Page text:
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Women's Health

Women's health is a topic area that guides a woman through the stages of her life, as well as the conditions and diseases that may occur. Women and men share many similar health problems, but some conditions may affect women differently than men. And some health issues that women face are unique to the female body.

Women’s healthcare is a vital part of routine health maintenance. Throughout the lifespan, a woman will have particular healthcare needs that require specific, specialized attention.

Read on to learn more about women’s health and the specific aspects of care that are available within our

All in all, a woman’s body is an amazingly dynamic and unique creation that is deserving of specialized healthcare. You can learn more about women’s health at Make sure to schedule an annual woman’s wellness exam to stay on top of your health.

Women’s Wellness Exams

A woman’s wellness exam is a fantastic opportunity to stay on top of your health and prevent future disease. If problems are discovered on a routine exam, they typically can be taken care of more quickly, before they get worse. An annual woman’s wellness exam is recommended for women ages 13 and older.

A woman’s wellness exam can be conducted by a healthcare provider working in family medicine, internal medicine, or obstetrics and gynecology. Your healthcare provider will ask questions about your menstrual history, sexual history, breast health, psychological health, and relationships.

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Pregnancy and Child Birth

One of the most significant life events that demonstrate the female body’s uniqueness and the need for specialized care is a pregnancy. Pregnancy can be an exciting and bewildering time.

Often, women of childbearing age will seek care prior to embarking on a pregnancy, a time called “preconception planning.” During this time, it is important to follow certain steps to ensure a healthy and successful pregnancy, such as abstinence from smoking and drinking, eating a healthy diet, getting plenty of exercise and rest, and taking a prenatal vitamin. Before a pregnancy, some women may also seek guidance regarding fertility and specific ways to assist with fertility.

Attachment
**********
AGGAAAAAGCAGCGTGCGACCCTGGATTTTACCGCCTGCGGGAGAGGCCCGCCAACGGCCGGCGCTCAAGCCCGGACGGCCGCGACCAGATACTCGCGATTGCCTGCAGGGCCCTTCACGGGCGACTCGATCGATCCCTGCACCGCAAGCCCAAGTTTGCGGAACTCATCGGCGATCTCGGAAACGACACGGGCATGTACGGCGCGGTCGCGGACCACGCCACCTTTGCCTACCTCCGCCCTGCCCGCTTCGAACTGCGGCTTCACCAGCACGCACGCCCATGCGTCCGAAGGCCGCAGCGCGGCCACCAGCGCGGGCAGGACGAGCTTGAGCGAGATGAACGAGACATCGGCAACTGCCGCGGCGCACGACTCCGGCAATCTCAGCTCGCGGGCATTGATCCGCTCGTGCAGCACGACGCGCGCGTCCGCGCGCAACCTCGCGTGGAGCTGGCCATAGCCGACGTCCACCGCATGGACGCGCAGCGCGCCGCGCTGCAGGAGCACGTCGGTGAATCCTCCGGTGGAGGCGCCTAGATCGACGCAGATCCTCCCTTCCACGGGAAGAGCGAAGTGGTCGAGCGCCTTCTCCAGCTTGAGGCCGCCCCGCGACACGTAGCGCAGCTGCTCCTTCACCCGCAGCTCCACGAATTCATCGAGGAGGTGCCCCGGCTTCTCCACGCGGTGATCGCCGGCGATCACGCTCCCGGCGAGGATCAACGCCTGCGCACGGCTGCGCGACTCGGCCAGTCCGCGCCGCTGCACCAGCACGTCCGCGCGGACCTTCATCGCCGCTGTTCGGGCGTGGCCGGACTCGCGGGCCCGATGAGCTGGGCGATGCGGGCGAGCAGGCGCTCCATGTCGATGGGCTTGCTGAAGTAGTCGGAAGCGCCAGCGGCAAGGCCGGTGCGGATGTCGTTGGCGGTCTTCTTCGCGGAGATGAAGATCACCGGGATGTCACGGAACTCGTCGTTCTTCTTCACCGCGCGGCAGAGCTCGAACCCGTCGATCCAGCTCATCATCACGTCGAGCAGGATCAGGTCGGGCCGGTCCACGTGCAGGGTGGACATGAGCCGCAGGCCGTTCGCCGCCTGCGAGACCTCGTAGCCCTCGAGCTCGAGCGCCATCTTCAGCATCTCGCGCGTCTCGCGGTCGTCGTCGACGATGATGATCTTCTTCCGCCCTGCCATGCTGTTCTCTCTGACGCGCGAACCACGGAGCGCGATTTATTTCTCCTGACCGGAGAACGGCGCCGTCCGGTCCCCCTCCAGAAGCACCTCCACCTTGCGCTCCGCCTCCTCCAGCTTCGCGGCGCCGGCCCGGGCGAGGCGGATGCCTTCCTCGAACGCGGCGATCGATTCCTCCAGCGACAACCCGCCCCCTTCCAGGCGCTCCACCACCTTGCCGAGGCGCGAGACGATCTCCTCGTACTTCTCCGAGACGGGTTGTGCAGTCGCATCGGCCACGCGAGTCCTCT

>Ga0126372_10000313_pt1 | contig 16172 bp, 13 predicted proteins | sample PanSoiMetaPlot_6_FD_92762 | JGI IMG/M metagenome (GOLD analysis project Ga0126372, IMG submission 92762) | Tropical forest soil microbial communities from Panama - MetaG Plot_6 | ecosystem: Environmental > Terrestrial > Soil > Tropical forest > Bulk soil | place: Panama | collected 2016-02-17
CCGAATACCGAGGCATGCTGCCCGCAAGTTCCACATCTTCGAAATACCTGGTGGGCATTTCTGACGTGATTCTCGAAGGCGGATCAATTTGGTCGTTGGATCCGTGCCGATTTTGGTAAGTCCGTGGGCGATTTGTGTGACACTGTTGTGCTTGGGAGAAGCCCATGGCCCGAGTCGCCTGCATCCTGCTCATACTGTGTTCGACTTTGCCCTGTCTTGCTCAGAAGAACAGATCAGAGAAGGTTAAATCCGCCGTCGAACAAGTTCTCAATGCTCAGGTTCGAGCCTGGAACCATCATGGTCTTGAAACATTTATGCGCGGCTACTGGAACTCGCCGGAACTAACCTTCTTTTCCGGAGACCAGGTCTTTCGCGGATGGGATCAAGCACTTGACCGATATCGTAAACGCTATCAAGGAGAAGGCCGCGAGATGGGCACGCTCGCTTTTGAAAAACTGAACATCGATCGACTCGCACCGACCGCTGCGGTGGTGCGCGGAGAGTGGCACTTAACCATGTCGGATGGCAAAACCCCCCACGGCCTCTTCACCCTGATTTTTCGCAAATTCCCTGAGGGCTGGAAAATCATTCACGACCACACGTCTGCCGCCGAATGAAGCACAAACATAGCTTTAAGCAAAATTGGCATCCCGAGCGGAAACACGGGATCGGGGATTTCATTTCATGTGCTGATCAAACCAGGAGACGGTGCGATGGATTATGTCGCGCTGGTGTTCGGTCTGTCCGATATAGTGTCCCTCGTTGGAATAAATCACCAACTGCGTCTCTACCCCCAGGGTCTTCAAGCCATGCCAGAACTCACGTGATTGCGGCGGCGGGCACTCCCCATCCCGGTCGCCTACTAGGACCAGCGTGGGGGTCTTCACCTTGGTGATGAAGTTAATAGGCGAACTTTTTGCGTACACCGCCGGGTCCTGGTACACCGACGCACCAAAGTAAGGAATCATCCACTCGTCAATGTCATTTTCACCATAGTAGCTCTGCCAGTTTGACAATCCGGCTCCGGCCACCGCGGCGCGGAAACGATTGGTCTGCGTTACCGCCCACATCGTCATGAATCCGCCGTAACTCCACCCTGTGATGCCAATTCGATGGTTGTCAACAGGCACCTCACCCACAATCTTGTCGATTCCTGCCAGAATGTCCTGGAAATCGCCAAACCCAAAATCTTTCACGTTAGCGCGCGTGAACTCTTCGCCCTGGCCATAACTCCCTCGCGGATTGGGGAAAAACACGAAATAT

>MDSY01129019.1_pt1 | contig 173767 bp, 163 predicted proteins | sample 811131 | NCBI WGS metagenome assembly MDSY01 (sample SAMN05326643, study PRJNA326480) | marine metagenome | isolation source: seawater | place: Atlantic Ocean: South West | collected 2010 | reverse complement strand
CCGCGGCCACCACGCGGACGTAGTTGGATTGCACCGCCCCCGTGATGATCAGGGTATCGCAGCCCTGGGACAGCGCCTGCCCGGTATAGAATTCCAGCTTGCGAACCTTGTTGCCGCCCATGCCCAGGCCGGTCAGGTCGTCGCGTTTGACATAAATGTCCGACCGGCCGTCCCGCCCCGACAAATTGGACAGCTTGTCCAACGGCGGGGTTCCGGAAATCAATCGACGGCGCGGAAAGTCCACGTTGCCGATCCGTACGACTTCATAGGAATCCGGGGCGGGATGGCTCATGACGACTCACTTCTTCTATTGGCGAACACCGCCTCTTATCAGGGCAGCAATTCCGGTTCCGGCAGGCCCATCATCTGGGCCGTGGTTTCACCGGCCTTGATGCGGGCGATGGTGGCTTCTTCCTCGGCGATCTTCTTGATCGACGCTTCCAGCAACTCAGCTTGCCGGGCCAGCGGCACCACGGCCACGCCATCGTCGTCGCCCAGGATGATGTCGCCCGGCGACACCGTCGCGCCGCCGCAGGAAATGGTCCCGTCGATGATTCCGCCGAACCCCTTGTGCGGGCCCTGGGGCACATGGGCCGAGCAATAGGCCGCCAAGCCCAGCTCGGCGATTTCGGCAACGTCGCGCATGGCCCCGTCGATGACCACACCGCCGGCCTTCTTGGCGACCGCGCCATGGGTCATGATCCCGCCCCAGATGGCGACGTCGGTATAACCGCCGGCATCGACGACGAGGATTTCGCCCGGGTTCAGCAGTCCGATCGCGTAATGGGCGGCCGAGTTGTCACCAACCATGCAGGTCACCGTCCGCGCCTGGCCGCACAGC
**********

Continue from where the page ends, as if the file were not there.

Once you discover you are pregnant, your healthcare needs will change again. Starting from the time that you discover you are pregnant until the time you deliver your baby, you will likely be seeing your healthcare provider more frequently than you ever have before. Many evaluations will be recommended to ensure that you have a successful and healthy pregnancy.

Breast Cancer

Breast cancer occurs when abnormal breast cells begin to grow uncontrollably. It can happen to anyone, female or male. However, women are more likely to get breast cancer than men. In fact, in the United States, breast cancer is the most commonly diagnosed cancer in women after skin cancer.

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Gynecologic Cancers

Gynecologic cancer is one that develops anywhere along the female reproductive tract. In the United States, around 94,000 women are diagnosed with gynecological cancer each year, according to the U.S. Centers for Disease Control and Prevention (CDC). Luckily, there is a lot you can do to prevent gynecologic cancers from developing in the first place.

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Menopause an Healthy Aging

As the childbearing years come to a close, the female body once again enters a time of transition. Menstrual periods become less frequent, and then stop altogether, a time called “menopause.” Many women will experience hormone fluctuations during this time, with symptoms such as hot flashes. Make sure to check in with your healthcare provider if you think you may be entering menopause, as your healthcare needs will be changing.

As estrogen levels drop, you may become more vulnerable to health conditions such as coronary artery disease and osteoporosis. A routine bone mineral density test is recommended at least once for all women ages 65 and older. You may qualify to receive one earlier, depending on your specific risk factors for osteoporosis. Your healthcare provider can make recommendations for how to avoid bone thinning and how to manage osteoporosis if it is identified.

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